Monday, April 25th, 2011

Learn How To Overcome The Invisible Pull of Irrational Behaviour

Performance FearIn male gymnastics, the horizontal bar is a singular steel tube typically 10-11 feet (3-3.4 metres) off the ground and 3cm in diameter. Male gymnasts swing around the bar conducting many one and two hand combinational movements, directional changes and release and catches before a multiple somersault and/or twisting dismount.

It is a spectacular event to both watch and take part in. It is also one of the more dangerous apparatus too as a fall at best is quite painful and has occasionally been fatal.

As someone who excelled at this complex discipline over and above the other five apparatus in this sport, I made my name as a dynamic and innovative High Bar (Horizontal Bar) worker.

Back in the 80s my routines consisted of some complicated one and two handed release and catch moves and a very intricate and unique one arm sequence before my multiple somersault dismount – for it’s time a radical and difficult routine by International standards.

Not being a very tall gymnast, the High Bar always appeared so incredibly high to me. This was both daunting and advantageous at the same time. It gave me more time to fit in complex somersaults and my small stature made the biomechanics of the moves more efficient… on the other hand I also had further to fall! A big disadvantage when things didn’t go to plan.

Our disciplined team trained hard and it was all about dominating on competition day.

I can still remember the feelings as I nervously waited for the judges to give me the nod to commence my routine. As I paced up and down in anticipation, I felt the butterflies in my stomach more so on High Bar than any other apparatus but this seemed to give me an edge.

I had earned the reputation as being a tenacious competitor and one who was reliable during tough times, however we had one of Great Britain’s tallest gymnasts in our club, Alan Hay, so the bar was often placed on extension blocks to increase it’s height by another 10-12 inches. This was something I found particularly unnerving on competition days (…interestingly, it was not an issue during training?). At the time, I believed my nerves came from my fear of what may happen to me if I fell or injured myself, I had certainly experienced my fair share of injuries as a Gymnast during my training over the years.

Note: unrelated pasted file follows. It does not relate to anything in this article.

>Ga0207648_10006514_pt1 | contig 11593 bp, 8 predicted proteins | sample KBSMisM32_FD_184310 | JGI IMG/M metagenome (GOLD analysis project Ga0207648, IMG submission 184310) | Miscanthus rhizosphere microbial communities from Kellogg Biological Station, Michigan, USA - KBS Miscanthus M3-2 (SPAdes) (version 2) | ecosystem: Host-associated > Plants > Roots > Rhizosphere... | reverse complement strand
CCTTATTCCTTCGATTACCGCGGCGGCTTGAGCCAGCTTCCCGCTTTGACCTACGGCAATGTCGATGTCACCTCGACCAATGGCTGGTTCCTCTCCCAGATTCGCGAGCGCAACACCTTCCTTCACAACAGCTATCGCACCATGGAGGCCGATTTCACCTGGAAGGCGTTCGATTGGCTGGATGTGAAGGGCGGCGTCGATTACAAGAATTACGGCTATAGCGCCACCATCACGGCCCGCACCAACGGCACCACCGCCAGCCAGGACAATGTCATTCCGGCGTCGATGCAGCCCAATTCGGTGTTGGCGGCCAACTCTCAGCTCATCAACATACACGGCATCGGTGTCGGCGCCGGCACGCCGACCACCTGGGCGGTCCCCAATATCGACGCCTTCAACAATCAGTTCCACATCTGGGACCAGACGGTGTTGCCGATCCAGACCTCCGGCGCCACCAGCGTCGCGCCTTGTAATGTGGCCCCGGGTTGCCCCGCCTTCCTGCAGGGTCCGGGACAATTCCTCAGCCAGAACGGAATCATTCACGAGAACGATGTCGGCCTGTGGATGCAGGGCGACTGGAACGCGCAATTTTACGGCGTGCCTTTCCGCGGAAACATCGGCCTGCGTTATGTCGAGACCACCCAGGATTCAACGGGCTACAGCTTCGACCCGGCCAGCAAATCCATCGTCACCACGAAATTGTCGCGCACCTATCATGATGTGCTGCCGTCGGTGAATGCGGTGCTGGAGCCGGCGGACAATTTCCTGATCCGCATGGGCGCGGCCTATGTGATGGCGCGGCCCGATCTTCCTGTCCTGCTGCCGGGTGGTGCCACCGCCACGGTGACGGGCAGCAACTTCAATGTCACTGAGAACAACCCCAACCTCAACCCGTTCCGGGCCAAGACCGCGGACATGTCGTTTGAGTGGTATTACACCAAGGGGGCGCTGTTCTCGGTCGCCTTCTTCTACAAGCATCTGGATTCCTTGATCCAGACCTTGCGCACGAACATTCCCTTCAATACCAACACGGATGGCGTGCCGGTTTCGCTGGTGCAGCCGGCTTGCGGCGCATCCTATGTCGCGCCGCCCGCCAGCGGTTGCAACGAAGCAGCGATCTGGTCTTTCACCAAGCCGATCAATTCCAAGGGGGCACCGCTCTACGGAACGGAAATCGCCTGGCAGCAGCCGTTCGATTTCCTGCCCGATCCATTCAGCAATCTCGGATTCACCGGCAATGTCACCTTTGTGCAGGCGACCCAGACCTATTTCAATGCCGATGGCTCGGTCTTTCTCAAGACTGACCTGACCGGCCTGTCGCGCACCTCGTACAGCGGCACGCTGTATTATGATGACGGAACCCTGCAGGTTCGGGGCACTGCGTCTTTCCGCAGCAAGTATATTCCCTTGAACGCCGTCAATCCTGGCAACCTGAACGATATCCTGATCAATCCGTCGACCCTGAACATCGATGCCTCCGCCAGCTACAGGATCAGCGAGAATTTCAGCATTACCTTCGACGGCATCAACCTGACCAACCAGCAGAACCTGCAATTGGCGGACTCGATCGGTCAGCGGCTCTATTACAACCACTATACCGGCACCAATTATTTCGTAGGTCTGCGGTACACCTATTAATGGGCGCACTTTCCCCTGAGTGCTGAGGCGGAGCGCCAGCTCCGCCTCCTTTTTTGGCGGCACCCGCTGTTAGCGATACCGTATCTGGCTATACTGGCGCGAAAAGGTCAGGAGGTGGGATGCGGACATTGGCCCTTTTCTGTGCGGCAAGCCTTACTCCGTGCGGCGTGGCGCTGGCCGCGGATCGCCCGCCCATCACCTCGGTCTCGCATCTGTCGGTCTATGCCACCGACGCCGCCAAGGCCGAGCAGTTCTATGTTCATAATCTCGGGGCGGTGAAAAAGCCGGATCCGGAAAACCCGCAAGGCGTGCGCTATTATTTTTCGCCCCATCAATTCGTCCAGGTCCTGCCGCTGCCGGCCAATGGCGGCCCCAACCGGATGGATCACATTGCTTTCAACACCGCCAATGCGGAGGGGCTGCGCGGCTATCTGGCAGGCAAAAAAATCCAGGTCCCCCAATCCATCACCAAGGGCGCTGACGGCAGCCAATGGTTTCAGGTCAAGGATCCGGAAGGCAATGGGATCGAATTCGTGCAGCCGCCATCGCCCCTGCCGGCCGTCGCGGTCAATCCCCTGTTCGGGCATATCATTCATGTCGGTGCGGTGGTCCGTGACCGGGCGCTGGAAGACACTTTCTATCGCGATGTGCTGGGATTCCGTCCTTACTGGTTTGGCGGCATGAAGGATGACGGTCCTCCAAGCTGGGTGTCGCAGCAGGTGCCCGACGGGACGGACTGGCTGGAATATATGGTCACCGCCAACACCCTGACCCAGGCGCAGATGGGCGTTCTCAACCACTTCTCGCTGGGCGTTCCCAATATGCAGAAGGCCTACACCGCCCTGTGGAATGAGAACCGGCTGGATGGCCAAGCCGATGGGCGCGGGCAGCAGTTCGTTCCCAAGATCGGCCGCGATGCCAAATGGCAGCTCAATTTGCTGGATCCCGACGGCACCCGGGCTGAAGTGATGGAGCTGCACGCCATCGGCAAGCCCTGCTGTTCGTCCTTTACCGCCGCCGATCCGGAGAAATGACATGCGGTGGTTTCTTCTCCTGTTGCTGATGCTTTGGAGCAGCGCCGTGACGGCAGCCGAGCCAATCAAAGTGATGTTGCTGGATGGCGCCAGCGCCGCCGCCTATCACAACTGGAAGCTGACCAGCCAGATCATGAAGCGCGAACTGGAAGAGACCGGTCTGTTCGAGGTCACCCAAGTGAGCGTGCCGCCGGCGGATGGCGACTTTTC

I can vividly remember one particular competition day when I was the last to compete… the atmosphere was electric! The competition had been fiercely close and the expectations placed on me from my peers, my coach, my parents and the audience were overwhelming.

I had trained my high bar routine hundreds of times without mistake and it was my specialty – a ‘good’ routine from me was all that was required for our team to win – yet I was scared, more scared than any other time or competition before.

The fear I was feeling was consuming my every thought! It was uncontrollable and all I wanted was to find a way out, to run away and not have to do the routine at all.

The pressure was too intense, the bar had grown to 20 feet tall (at least in my mind anyway) and I was sure I hadn’t done enough preparation.

‘Just one more practice run,’ I thought, ‘One more training session was needed – surely if I explained it to the judges they would understand! They would allow me a little more preparation time – I mean they had taken so long doing their thing a little ‘me’ time was only fair, right?’

As every moment ticked by, I was creating multiple scenarios in my mind…

The longer the judges took to be ready for me

The more unready I became for them

The more possibilities of failure I could imagine…

The more damage to my body I could think of…

And the more ways my parents, my peers, my coach and the audience could voice their disappointment in me

…Aaaahhhh! It was all too much.

For many years after I thought of that competition and the wild thoughts that had been dominating my mind – maybe it was the danger of the sport that made me fearful that day… maybe I hadn’t prepared enough… or maybe I just wasn’t as brave as I had initially thought I was?

Whatever mind malfunction had caused the mental meltdown for me that day – it had left a lasting imprint and impacted greatly on my performance as I missed both my release and catch moves and fell on my landing.

We came second.

It was many years later when as a performance coach I began looking at managing emotional states in other athletes that I realised what exactly had gone on in my head all those years earlier. What I thought of as pure, debilitating FEAR was in fact not fear at all – well, not fear in it’s purest form anyway. It was an irrational anxiety I had personally created in my mind around the self-manufactured, fictional outcomes that would probably never eventuate.